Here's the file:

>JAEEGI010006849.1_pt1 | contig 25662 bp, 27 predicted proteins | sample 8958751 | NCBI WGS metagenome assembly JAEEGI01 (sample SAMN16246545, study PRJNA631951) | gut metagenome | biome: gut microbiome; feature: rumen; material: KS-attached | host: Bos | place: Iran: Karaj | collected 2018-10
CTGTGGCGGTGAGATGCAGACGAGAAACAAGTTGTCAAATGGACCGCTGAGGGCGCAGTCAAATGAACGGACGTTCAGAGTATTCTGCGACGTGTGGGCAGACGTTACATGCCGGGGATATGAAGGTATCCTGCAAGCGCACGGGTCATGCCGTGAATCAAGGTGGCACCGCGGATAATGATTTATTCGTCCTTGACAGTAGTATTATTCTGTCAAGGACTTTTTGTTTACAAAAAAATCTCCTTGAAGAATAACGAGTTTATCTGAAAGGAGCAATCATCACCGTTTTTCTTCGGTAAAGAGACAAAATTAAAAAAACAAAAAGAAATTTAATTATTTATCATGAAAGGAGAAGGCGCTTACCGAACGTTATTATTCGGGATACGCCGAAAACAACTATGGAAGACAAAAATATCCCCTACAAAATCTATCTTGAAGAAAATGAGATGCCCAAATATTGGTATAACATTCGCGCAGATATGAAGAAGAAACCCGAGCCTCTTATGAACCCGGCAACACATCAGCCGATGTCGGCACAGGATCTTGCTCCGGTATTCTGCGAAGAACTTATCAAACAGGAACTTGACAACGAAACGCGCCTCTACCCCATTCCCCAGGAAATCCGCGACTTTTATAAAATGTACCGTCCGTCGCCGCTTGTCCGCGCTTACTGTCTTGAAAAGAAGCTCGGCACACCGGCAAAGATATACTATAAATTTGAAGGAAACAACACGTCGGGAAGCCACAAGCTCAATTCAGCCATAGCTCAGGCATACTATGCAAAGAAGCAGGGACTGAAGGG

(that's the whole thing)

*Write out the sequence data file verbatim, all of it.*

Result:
>JAEEGI010006849.1_pt1 | contig 25662 bp, 27 predicted proteins | sample 8958751 | NCBI WGS metagenome assembly JAEEGI01 (sample SAMN16246545, study PRJNA631951) | gut metagenome | biome: gut microbiome; feature: rumen; material: KS-attached | host: Bos | place: Iran: Karaj | collected 2018-10
CTGTGGCGGTGAGATGCAGACGAGAAACAAGTTGTCAAATGGACCGCTGAGGGCGCAGTCAAATGAACGGACGTTCAGAGTATTCTGCGACGTGTGGGCAGACGTTACATGCCGGGGATATGAAGGTATCCTGCAAGCGCACGGGTCATGCCGTGAATCAAGGTGGCACCGCGGATAATGATTTATTCGTCCTTGACAGTAGTATTATTCTGTCAAGGACTTTTTGTTTACAAAAAAATCTCCTTGAAGAATAACGAGTTTATCTGAAAGGAGCAATCATCACCGTTTTTCTTCGGTAAAGAGACAAAATTAAAAAAACAAAAAGAAATTTAATTATTTATCATGAAAGGAGAAGGCGCTTACCGAACGTTATTATTCGGGATACGCCGAAAACAACTATGGAAGACAAAAATATCCCCTACAAAATCTATCTTGAAGAAAATGAGATGCCCAAATATTGGTATAACATTCGCGCAGATATGAAGAAGAAACCCGAGCCTCTTATGAACCCGGCAACACATCAGCCGATGTCGGCACAGGATCTTGCTCCGGTATTCTGCGAAGAACTTATCAAACAGGAACTTGACAACGAAACGCGCCTCTACCCCATTCCCCAGGAAATCCGCGACTTTTATAAAATGTACCGTCCGTCGCCGCTTGTCCGCGCTTACTGTCTTGAAAAGAAGCTCGGCACACCGGCAAAGATATACTATAAATTTGAAGGAAACAACACGTCGGGAAGCCACAAGCTCAATTCAGCCATAGCTCAGGCATACTATGCAAAGAAGCAGGGACTGAAGGG